Monthly Archives: December 2012
It took 4 hour and 50 minutes before safety landing at Tribhuvan International Airport, Kathmandu by flight from Kuala Lumpur, the time zone difference are -2 hour and 15 minutes.
While in the flight, i’m sitting at “5A” seat. It is next to the window seat, but not facing the Himalaya when the flight passing The Great Himalaya. I was a little bit upset with it until the announcement of 30 minutes delay on our landing due to traffic at Tribhuvan Airport. The flight have to make few rounds over the Himalaya before getting the clearance for landing. And thats where i managed to get the magnificent view of The Great Himalaya.
By the way, while on board, there will be “Nepal Immigration Arrival Card” that you need to fill. Bring your pen if you want to save more time upon your arrival or you can write it later at the airport.
This issue has been occured to me for several years when i started using lightroom.
Did you notice that when we shoot in RAW and we did (for nikon) set picture control for example; Landscape, Vivid, Portrait, Monotone,.. etc, just after few second the imported those images in our lightroom library, it will become dull, but it appears to be fine (images with picture control setting) few seconds earlier?
If you never notice this before, try this:
1. Shoot in RAW with Monotone setting on Picture Control
2. Import images in Lightroom
3. You will notice, all images viewed in black and white as we see in our camera LCD
4. After done importing and collecting data of that image, Lightroom will generate their own preview which the black and white image to be replaced.
5. You should get what i mean by now 🙂
I never bother this issue before, but i keep on wondering why does lightroom did not read the picture control setting. Here’s my findings:
1. Does Picture Control adjustment have any effect when shooting in raw mode?
No. The Picture Control settings are stored as metadata within the NEF file. If you open the NEF in Capture NX 2, then the values are applied, but of course you can change them. In ViewNX, I think you have to press the RAW button to see the full effects of any picture control settings.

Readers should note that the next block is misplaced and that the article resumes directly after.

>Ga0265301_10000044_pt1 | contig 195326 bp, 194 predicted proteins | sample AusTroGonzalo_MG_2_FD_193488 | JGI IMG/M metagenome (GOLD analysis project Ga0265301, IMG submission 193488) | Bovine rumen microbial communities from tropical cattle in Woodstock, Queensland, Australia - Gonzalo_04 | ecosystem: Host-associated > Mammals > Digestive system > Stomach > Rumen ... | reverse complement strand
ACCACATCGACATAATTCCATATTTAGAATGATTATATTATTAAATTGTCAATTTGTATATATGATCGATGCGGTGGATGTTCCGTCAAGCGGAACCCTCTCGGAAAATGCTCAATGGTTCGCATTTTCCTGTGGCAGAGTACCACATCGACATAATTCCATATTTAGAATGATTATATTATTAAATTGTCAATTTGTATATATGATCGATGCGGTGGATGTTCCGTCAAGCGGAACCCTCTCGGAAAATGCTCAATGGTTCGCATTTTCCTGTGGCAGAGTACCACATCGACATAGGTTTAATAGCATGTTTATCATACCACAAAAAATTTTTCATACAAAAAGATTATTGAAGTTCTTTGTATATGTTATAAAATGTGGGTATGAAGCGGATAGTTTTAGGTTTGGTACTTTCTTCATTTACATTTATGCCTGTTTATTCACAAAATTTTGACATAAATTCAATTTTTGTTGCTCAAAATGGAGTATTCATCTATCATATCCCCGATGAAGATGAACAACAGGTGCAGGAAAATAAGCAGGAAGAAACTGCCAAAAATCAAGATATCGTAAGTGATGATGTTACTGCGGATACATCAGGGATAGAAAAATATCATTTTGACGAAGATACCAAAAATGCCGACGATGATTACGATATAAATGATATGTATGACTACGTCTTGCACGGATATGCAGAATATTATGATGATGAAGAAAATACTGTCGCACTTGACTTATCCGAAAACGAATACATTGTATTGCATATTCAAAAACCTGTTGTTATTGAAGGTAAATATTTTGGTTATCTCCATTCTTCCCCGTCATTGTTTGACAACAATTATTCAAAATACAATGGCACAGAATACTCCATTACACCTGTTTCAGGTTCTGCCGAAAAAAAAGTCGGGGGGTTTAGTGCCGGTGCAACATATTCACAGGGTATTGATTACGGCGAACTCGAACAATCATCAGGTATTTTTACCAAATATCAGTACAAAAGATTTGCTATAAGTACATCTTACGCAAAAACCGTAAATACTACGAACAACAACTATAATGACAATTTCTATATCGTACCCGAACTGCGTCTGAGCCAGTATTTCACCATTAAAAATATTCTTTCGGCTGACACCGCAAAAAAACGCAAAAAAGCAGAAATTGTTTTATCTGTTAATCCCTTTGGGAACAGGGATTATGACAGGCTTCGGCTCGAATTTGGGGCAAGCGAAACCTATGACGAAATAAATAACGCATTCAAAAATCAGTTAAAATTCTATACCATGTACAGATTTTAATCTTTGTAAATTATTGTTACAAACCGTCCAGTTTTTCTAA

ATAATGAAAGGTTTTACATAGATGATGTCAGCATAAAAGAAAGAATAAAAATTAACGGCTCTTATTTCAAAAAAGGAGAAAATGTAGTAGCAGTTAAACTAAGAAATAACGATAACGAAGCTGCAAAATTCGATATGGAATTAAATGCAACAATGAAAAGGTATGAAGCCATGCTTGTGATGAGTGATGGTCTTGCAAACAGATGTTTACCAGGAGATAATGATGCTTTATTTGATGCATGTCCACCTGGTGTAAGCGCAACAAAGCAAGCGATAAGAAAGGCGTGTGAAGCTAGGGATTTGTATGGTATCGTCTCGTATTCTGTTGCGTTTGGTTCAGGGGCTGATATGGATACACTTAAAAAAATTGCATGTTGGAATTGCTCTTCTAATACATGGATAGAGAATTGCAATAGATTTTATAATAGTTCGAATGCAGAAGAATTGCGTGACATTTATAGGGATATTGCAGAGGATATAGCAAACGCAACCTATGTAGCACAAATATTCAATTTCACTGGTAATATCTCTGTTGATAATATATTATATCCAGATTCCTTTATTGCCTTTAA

I believe that pressing the RAW button opens the RAW image, whereas otherwise you are looking at the embedded JPEG
If you open the NEF in non-Nikon software, eg Lightroom, some of the settings may be applied, eg sharpening (at least, Thom Hogan suggests this may be the case). So you might want to set shaprpening to 0.
Picture controls do not affect RAW, even when you open in CaptureNX. The settings might be displayed but you can undo them. The issue is that the Picture controls affect the processing to JPEG, even the embedded JPEG, and that all your camera information uses the JPEG, not the RAW file to display information.
So, your histograms and your highlight detector work off the (embedded) JPEG, not the RAW file. This can mislead you as you may think there is overexposure, while this is not the case.
Therefore, to answer your question: directly they do not affect your RAW file, but indirectly, they can by telling you to adjust exposure when that is in fact not needed.
2. Lightroom and Pre-“Picture Control” Nikon DSLRs
Lightroom seems to only offer the “picture control” options in the camera calibration section and does not “recognize” the old way of setting image parameters.
In Lightroom, images taken with my pre-“picture control” camera are much different then if opened with View NX or Capture NX. They are so much off, in fact, that I have had to replace the smooth interface of LR with the clunkiness that is Capture NX. I would love to be able to use LR and have images look as close as possible to CNX or VNX but just could not tweak the colors to get close.
If you are shooting raw images then Lightroom will not read those cameras settings. That isn’t the way Lightroom is designed. Of course, they will always look different when viewed using Nikon’s Software because it will read all of those settings. If you want those settings included in your pictures in Lightroom then you will have to shoot JPEG.
The reason Lightroom will not read those settings on your camera or any other camera is because they are put in nonstandard places in the camera data. And Lightroom will not read those settings because they are different for every camera manufacturer. If you are looking for software that will read those settings then you’ll have to purchase software from Nikon.
The profiles that were mentioned are designed to match the corresponding camera settings, but the new picture styles I don’t think will ever be supported.